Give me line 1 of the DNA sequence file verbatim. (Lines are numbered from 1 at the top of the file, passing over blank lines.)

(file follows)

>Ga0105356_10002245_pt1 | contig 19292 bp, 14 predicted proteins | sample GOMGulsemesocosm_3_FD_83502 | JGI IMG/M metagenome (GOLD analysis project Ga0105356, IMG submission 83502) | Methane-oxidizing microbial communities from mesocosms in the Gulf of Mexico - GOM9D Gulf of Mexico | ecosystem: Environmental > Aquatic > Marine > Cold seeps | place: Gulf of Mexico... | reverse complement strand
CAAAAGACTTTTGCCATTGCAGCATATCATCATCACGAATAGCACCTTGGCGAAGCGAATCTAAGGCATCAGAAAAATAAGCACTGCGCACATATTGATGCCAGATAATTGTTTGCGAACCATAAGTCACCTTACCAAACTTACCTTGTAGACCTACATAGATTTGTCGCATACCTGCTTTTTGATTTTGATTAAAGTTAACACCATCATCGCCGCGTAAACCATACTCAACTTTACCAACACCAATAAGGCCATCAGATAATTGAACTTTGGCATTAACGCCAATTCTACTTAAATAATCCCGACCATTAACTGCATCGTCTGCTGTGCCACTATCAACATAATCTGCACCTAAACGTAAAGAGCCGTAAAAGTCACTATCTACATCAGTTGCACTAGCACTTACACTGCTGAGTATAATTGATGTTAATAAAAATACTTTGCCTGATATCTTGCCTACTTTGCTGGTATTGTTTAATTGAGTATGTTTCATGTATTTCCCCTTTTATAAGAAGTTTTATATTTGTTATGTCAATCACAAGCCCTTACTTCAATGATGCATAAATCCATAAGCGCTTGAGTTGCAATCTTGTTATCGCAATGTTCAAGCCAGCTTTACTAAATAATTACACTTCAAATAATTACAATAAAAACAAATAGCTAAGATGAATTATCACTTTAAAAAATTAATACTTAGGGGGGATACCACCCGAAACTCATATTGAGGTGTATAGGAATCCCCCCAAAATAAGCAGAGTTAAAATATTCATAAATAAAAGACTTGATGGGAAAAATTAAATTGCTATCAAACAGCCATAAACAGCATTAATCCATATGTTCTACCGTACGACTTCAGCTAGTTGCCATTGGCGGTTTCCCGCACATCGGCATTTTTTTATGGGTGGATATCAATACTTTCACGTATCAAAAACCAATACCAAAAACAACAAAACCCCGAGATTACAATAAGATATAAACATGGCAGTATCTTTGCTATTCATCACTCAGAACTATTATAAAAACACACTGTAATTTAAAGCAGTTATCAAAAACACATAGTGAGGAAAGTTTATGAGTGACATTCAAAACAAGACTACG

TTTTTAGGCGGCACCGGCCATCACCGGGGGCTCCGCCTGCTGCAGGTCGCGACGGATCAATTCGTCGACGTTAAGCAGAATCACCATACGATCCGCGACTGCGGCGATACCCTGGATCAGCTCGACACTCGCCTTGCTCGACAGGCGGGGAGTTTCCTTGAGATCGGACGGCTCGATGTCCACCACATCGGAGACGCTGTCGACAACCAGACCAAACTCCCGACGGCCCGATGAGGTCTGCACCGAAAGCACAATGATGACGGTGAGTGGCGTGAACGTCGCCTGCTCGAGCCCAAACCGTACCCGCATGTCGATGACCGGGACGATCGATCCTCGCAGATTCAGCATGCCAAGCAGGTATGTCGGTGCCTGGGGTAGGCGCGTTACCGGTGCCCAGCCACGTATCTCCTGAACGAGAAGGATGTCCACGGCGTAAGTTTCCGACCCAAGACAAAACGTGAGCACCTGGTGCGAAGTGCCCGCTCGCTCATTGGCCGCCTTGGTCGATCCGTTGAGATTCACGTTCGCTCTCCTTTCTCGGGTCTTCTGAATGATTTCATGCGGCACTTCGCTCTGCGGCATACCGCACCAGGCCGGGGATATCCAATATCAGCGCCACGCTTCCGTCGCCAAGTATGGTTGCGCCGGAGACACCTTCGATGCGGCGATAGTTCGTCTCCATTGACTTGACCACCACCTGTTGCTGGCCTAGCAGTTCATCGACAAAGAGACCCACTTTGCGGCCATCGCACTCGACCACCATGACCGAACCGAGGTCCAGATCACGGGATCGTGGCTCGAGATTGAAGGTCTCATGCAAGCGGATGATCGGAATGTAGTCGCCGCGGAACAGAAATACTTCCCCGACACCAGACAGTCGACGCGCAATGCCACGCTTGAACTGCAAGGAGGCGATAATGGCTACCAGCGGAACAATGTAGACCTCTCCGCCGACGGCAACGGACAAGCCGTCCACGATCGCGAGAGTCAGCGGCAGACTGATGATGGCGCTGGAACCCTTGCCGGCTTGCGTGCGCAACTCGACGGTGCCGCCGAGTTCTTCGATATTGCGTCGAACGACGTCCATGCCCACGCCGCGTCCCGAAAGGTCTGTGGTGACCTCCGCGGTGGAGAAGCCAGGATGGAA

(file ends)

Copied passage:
>Ga0105356_10002245_pt1 | contig 19292 bp, 14 predicted proteins | sample GOMGulsemesocosm_3_FD_83502 | JGI IMG/M metagenome (GOLD analysis project Ga0105356, IMG submission 83502) | Methane-oxidizing microbial communities from mesocosms in the Gulf of Mexico - GOM9D Gulf of Mexico | ecosystem: Environmental > Aquatic > Marine > Cold seeps | place: Gulf of Mexico... | reverse complement strand